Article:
November 2, 2009 / Hotseat Lets Students Facebook, Tweet In Class To Improve Learning / Steve Tally
WEST LAFAYETTE, Ind. - College students have always talked about their classes, and lately the conversations have moved to Facebook, Twitter and text messages, often during the class lecture itself. Now, in a clever bit of educational jujitsu, an application developed at Purdue University uses those backchannel conversations to improve the students' learning.
"Hotseat is really sort of subversive in a delightful way, taking technologies more often used for things like dating or spontaneous get-togethers, and applying them to learning," says Gerry McCartney, chief information officer and vice president for information technology. " [snip]
Hotseat is a software application that captures student comments about a class and allows everyone in the class to view those messages, including the professor and teaching assistants. Students can post messages to Hotseat using their Facebook, MySpace or Twitter accounts, or they can send text messages or simply log into the Hotseat Web site.
Currently being pilot tested in two Purdue courses, the application has become a favorite of both instructors and students.
Sugato Chakravarty, professor and department head of Purdue's Department of Consumer Sciences and Retailing, has used Hotseat in his CSR342 personal finance class.
"Hotseat is turning out to be a nice innovation. I'm seeing students interact more with the course and ask relevant questions," Chakravarty says. "The tool allows us to engage students using media they are already familiar with."
Although students in the pilot courses are not required to use Hotseat, so far in the pilot 73 percent of the more than 600 students enrolled in the classes are participating.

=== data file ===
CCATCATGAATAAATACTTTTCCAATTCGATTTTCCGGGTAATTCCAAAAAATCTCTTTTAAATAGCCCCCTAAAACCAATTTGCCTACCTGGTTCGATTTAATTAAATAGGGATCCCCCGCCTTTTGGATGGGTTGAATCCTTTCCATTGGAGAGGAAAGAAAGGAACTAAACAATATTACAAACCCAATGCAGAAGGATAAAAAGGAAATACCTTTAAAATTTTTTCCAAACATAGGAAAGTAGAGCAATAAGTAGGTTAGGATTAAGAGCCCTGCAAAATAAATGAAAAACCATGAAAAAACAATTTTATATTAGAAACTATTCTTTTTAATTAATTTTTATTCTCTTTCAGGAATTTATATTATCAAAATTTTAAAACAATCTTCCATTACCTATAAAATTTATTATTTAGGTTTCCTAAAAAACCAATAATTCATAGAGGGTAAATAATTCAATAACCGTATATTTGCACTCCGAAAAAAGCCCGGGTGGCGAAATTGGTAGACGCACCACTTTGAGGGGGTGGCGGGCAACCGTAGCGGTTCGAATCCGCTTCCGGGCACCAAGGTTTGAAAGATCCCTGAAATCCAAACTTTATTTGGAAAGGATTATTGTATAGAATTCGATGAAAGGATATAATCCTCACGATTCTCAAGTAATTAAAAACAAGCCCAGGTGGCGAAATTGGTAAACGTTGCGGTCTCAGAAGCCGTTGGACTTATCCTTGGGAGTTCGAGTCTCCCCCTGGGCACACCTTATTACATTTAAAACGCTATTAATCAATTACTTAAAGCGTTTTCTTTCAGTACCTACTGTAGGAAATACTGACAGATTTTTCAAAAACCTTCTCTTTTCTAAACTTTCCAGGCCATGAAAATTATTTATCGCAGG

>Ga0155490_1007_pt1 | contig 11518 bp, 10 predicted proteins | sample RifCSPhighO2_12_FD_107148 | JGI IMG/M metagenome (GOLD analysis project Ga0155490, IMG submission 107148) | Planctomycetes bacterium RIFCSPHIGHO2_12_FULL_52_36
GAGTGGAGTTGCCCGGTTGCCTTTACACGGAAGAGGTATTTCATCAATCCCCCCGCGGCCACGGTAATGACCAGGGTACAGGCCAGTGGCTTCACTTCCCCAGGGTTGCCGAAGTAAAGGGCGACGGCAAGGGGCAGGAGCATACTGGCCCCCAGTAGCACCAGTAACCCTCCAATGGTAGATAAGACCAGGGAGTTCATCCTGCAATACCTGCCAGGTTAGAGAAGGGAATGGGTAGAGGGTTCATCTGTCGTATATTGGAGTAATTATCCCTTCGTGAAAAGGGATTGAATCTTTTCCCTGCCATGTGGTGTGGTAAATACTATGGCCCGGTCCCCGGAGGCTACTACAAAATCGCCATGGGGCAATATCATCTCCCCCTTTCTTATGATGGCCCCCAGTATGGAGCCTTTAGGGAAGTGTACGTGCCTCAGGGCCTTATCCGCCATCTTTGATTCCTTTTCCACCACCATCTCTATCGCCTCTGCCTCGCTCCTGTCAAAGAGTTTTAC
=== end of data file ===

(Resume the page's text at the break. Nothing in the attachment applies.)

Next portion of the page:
Students in the class most often use Hotseat to ask questions about the material that they don't care to ask in class.
Chakravarty says the open, Web 2.0 nature of the tool means that the content isn't always closely controlled.
"The students say pretty much whatever they want," Chakravarty says. "But this is a valuable tool for enhancing learning. The students are engaged in the discussions and, for the most part, they are asking relevant questions."
Lead developer Kyle Bowen, director of informatics at Purdue, says students can post messages from a variety of social media sites. "We're not asking them to go to a new destination or use a new technology. We're letting them work on their studies from where they already live digitally ... ."
As an advanced Web 2.0 technology, Hotseat requires the extra bandwidth provided by Purdue's new campus network, ... . The network, and Hotseat, are expected to be fully deployed across the West Lafayette campus during the 2010-11 academic year.
Hotseat At Purdue University
What Is Hotseat In Your Own Words?
Hotseat Web Site
Facebook Page (Public) And Facebook App (Purdue Community Only) At
!!! Thanks To / Mashable: The Social Media Guide / For The HeadsUp !!!
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